• The timber supply chain contributes substantially to the UK’s construction and manufacturing industries; providing jobs across the skills spectrum and adding value of around £20bn to the UK economy. It is among of the most complex in the world with a huge diversity of operations worldwide and a downstream process that involves many steps from harvesting through to sawmill, wood processing and distribution.

Read more at edie.net

Tuna supplier calls for improved supply chain visibility

Ecuadorian tuna supplier, Marbelize, and Frequentz form strategic global partnership to ensure supply chain transparency.

Calls for improved transparency in the tuna supply chain

Marbelize, one of the world’s largest tuna suppliers, has entered an exclusive partnership with Frequentz Inc., a global leader and champion of end-to-end visibility, in a strategic move that proactively addresses the coming IUU Task Force seafood traceability action plan.

Marbelize will leverage Frequentz’s robust track and trace technology to build consumer trust and combat the effects of illegal, unreported and unregulated fishing. This sets a seafood industry precedent, as this is the first time a third party has provided a fully integrated supply chain visibility solution from source to retailer.

Andres Cuka, chief operating officer of Marbelize said: “The industry is adapting to the ever-changing demands of consumers while also remaining true to social responsibility and sustainability objectives.”

“We strive to remain an innovative leader within our industry, while delivering value added products to consumers. Kindness to our people and the environment is the foundation upon which our company was built, so for us being as transparent as possible is a very important component to our success. Frequentz’s product tracking software provides us with that transparency and will be essential in pushing the seafood industry forward.”

Frankie Terzoli, vice president for global sales with Frequentz added: “By adding a traceability system to their operation, Marbelize will once again be a pioneer in the industry. They not only claim that their catch is sustainable, but can prove it to be true.”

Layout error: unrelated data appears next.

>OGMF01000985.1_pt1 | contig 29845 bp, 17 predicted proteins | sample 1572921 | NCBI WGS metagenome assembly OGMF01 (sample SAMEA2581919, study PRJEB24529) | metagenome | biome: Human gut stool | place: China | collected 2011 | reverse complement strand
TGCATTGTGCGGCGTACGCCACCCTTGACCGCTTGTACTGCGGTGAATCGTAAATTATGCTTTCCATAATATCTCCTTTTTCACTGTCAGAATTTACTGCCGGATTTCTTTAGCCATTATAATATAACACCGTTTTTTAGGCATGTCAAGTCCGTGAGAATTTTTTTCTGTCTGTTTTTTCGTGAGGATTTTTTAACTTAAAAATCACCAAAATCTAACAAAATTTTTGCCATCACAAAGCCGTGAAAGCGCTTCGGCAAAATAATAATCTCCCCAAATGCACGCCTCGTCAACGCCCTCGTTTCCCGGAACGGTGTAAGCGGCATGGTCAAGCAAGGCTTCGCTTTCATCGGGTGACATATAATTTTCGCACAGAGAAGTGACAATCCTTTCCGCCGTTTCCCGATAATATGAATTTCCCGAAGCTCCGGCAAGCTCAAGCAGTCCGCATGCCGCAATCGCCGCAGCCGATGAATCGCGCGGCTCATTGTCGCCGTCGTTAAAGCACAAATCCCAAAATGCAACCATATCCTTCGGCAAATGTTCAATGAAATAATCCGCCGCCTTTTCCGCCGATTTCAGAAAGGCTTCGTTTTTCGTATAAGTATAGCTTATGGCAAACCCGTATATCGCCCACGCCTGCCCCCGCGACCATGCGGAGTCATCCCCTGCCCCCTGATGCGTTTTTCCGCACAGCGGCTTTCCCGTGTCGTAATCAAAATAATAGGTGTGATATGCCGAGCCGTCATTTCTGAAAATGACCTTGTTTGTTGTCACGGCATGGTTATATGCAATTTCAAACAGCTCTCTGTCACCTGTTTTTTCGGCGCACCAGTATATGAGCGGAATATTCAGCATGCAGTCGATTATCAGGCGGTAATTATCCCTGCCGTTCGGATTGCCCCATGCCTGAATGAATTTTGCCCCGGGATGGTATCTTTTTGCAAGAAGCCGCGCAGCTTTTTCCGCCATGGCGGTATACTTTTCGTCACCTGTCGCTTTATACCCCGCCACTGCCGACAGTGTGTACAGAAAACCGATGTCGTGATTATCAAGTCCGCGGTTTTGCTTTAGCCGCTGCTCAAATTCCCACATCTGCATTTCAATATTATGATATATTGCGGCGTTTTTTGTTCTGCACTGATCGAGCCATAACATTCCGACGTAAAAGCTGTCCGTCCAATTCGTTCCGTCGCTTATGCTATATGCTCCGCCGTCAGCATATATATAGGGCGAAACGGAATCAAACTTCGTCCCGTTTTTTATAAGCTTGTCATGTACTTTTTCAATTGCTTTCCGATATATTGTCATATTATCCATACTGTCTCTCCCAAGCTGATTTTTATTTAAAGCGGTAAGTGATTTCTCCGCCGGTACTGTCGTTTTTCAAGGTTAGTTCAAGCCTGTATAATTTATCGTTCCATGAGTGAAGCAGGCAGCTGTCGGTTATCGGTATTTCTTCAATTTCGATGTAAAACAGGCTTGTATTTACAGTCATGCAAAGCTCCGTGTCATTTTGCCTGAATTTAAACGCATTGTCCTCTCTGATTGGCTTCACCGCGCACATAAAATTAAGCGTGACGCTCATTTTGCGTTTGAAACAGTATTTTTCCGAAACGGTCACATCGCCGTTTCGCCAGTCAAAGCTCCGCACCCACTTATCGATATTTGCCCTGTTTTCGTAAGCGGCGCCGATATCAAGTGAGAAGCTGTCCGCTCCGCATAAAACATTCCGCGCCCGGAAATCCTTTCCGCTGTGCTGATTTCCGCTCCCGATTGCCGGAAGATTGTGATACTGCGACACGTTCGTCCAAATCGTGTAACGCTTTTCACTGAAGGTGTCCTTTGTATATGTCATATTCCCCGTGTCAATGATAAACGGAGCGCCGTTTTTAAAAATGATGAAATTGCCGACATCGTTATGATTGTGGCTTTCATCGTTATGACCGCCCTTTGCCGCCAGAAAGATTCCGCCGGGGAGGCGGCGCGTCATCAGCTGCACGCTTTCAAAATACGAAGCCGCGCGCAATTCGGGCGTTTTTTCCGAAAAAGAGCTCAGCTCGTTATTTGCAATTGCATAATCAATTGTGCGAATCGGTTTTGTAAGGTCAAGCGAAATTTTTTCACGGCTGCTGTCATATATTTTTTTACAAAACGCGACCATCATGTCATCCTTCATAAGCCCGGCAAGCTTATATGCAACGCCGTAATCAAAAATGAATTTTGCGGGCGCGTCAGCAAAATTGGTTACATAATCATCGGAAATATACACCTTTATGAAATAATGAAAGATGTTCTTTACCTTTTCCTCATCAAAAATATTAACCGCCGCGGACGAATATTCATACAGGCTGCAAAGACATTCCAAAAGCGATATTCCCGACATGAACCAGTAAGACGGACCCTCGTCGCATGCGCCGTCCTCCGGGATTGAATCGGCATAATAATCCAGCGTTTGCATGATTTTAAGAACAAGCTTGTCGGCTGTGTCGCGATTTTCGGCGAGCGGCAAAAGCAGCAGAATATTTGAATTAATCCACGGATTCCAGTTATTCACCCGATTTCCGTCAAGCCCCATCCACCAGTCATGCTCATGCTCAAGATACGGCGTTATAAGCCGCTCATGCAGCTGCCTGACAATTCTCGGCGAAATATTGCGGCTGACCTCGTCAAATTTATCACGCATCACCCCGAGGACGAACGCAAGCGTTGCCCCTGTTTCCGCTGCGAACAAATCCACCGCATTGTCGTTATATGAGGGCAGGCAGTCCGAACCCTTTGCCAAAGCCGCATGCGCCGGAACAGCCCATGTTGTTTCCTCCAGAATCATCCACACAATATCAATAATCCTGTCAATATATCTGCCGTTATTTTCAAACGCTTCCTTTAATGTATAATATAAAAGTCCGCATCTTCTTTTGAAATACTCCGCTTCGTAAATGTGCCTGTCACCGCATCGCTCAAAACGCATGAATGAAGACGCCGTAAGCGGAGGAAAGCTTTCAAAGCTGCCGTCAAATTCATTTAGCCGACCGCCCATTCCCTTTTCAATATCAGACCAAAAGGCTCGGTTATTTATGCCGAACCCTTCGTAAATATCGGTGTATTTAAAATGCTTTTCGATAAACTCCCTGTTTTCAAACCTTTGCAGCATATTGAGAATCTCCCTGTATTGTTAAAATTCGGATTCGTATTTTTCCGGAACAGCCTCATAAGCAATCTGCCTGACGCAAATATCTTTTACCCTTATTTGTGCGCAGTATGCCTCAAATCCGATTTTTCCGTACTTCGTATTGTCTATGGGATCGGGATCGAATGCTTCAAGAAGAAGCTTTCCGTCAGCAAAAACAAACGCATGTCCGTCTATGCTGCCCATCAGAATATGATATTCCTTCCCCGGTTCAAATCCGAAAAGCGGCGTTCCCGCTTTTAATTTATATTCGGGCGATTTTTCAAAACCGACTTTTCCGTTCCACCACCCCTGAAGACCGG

LEGO announces billion Krone Sustainable Materials Centre

LEGO announces billion Krone Sustainable Materials Centre

LEGO, the world’s largest toymaker, has announced it will open a new Sustainable Materials Centre as part of the company’s commitment to sourcing more environmentally friendly materials for its packaging and products.

The group’s CEO announced that the commitment of one billion Danish Krone (roughly $150 million USD) marked a significant step in the company’s long-term aspiration of using only sustainable materials in its production by 2030.

The huge cash investment will fund the development of a new Sustainable Materials Centre at the company’s headquarters in Billund, Denmark as well as outposts at various locations across the globe. The company has suggested that its search for more sustainable bricks will directly employ over 100 new specialists.

The LEGO Group owner Kjeld Kirk Kristiansen made the following comment on the announcement:

“Our mission is to inspire and develop the builders of tomorrow. We believe that our main contribution to this is through the creative play experiences we provide to children. The investment announced is a testament to our continued ambition to leave a positive impact on the planet, which future generations will inherit. It is certainly in line with the mission of the LEGO Group and in line with the motto of my grandfather and founder of the LEGO Group, Ole Kirk Kristiansen: Only the best is good enough”.